Paul [Pôul]—little. The great apostle to the Gentiles, whose original name was Saul, a grander title than that of Paul (Acts 13:9).
How impossible it is to sketch in a page or two the worth and work of the chief missionary of early Christianity! Whole volumes have been written on this expositor of a divine revelation, and the first and most prolific contributor to that marvel of literature, the New Testament. Dr. John Clifford suggests that the making of this remarkable man is revealed to us in six photographs, taken at different times, some by himself, others by the Evangelist Luke. They mark the successive stages of Paul’s growth and suggest the formative energies operative at the chief epoch of his career. (See Acts 7:58; 22:3; 26:4, 5; Rom. 7; Gal. 1:13, 15; Phil. 3:5, for these epochs).
Here is a brief summary of this energetic, commanding, masterful man, who is one of the great characters, not only in the Bible, but in all history.
I. He was a native of Tarsus, and his father was a Roman—a fact significant in Paul’s labors (Acts 21:39; 22:3, 25; 25:16).
II. He was a Pharisee Jew—a Pharisee by birth, son of Pharisees, and a Pharisee by belief, the hope and resurrection of the dead (Matt. 22:23; Acts 23:5, 6; Phil 3:5).
III. He was a freeborn citizen of Rome (Acts 22:25, 28).
IV. He had had a strict religious training. Circumcision admitted him to the covenant relation of his fathers (Phil. 3:5). As a Jewish boy, he would memorize Scripture (Deut. 6:4-9) and familiarize himself with Jewish history (Deut. 6:20-25).
V. He was a tent maker by trade (Acts 18:3). A Talmudic writer asks, “What is commanded of a father towards his son? To circumcise him, to teach him the law, to teach him a trade.” (See 1 Cor. 4:12; 1 Thess. 2:9; 2 Thess. 3:8).
VI. He had received a good education, finishing up under the great philosopher, Gamaliel (Acts 22:3). As Paul quotes from the Greek poets, he must have been well acquainted with Greek philosophy and literature. Paul, however, studied not only in Jerusalem but also in “The College of Experience.” Knowledge comes not only from books, but from the responsibility and experience of life (Phil. 4:11-13).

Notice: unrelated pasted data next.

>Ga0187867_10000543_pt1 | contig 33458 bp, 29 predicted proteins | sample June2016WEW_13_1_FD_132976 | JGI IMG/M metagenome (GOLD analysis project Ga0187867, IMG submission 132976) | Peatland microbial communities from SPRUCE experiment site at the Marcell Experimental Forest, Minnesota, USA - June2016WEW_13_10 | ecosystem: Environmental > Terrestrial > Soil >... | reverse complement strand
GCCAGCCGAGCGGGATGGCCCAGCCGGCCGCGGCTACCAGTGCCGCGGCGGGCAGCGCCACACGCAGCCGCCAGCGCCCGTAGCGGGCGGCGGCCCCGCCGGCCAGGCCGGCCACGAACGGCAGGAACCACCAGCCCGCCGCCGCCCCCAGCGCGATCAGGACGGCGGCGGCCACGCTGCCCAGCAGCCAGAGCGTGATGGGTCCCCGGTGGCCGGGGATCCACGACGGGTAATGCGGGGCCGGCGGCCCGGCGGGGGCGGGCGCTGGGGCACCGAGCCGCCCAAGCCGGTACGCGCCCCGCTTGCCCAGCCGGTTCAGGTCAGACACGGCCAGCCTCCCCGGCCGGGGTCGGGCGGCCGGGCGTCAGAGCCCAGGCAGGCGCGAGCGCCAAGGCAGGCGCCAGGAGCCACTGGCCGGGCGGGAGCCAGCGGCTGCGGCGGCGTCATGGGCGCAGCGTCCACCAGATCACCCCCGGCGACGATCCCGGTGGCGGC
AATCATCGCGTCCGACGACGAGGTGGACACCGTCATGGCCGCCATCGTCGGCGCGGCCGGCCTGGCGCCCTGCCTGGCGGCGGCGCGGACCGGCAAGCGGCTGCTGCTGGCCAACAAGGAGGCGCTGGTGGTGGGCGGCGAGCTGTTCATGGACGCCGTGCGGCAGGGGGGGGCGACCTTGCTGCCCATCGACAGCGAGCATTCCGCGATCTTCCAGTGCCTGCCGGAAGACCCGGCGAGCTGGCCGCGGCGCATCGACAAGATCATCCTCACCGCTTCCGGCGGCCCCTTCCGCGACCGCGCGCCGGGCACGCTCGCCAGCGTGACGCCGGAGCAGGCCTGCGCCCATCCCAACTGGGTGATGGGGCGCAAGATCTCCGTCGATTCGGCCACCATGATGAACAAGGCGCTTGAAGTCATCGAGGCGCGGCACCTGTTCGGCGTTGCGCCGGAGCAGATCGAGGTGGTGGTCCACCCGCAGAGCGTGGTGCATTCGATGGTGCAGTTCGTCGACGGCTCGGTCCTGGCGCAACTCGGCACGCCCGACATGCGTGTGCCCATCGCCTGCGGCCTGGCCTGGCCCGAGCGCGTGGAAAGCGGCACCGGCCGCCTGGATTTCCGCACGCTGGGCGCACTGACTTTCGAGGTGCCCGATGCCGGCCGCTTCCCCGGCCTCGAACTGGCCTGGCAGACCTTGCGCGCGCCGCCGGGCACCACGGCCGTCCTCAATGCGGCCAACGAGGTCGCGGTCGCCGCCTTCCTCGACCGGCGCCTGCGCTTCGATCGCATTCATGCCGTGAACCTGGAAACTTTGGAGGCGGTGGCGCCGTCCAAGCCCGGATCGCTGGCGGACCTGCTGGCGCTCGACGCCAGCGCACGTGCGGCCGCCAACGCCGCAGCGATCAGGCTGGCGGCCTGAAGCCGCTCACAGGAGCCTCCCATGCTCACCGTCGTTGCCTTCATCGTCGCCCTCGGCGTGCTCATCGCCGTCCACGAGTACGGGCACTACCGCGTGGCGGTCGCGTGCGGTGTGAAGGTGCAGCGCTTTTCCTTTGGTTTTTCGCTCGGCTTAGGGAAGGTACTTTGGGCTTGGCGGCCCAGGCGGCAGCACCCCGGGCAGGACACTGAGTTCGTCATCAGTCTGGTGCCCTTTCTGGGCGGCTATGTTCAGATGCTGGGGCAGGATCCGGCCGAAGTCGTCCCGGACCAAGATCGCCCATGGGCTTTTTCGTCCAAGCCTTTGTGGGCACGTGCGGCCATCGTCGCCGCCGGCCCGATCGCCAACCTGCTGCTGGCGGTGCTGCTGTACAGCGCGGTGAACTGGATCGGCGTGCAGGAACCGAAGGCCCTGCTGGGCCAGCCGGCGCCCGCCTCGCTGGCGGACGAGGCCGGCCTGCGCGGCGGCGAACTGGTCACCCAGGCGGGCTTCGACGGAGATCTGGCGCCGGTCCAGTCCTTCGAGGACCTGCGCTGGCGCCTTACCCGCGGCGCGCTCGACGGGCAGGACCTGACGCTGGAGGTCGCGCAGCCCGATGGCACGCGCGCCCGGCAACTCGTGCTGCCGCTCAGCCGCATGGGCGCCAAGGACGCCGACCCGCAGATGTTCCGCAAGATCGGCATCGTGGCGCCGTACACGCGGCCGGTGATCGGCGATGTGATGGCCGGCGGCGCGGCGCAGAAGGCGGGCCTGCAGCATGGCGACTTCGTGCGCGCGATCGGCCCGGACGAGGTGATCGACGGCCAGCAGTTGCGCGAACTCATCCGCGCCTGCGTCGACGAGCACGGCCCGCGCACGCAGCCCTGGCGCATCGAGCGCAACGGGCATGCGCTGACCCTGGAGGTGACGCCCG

VII. He had been a persecutor of Christ and of Christians (Acts 8:1-4). Enthusiastically Paul endeavored to stamp out the Christian faith. There is no evidence, however, that he himself killed anyone.
VIII. He became a new creature in Christ Jesus. The persecutor became a believer (Acts 9:3-9; 22:6-11; 26:12-18). Paul never tired of telling the story of his striking conversion on that Damascus road.
IX. He had ten years'training for his remarkable work. In Arabia, Damascus, Jerusalem, Syria and Cilicia, Paul spent much time in the study of Scripture and in prayer, knowing that God had called him to function as a witness and minister of the truth (Gal. 1:15-24).
X. He was a great missionary and church builder. Paul undertook three fruitful missionary journeys, the influence of which cannot be overestimated (Acts 13:1; 28:31). In all his travels, trials and triumphs, Paul was borne alone by the one incentive—“To do the will of Him that sent me” (John 6:38; Acts 21:13, 14).
XI. He was a heart-stirring preacher. Three of his sermons are preserved for us in Acts and serve as models for preachers of all time. Paul relied upon Scripture and appealed to historical facts and prophecy. Ponder his sermon to Jews at Antioch (Acts 13:16-41); his sermon to Gentiles at Athens (Acts 17:22-31).
XII. He was a most gifted writer. Of the twenty-seven books forming the New Testament, Paul was the author of fourteen of them, if we include Hebrews. How revealing are his valuable epistles! As Robert Speer puts it, “They show us his character with all its varied elements, his religious intensity, his originality, freshness and depth of thought, and his intellectual boldness and strength, while they reveal to us also his rich moral nature and his human heart enlarged by the grace of Christ.”
Paul’s bodily size and appearance may have been against him, judging from a second century apocryphal description of him: “He was a man little of stature, partly bald, with crooked legs, of vigorous physique, with eyes set close together and nose somewhat hooked.” What he was in his appearance mattered little. Paul lived only to win others to Christ and to make Him known. If legend be true, at the end of his honored life, his foes led him out to the Appian Way where they severed his noble head from his frail body, and he died triumphantly for the Lord he dearly loved. To him life was Christ, and death a gain.
Devotional content drawn from All the Men of the Bible by Herbert Lockyer. Used with permission.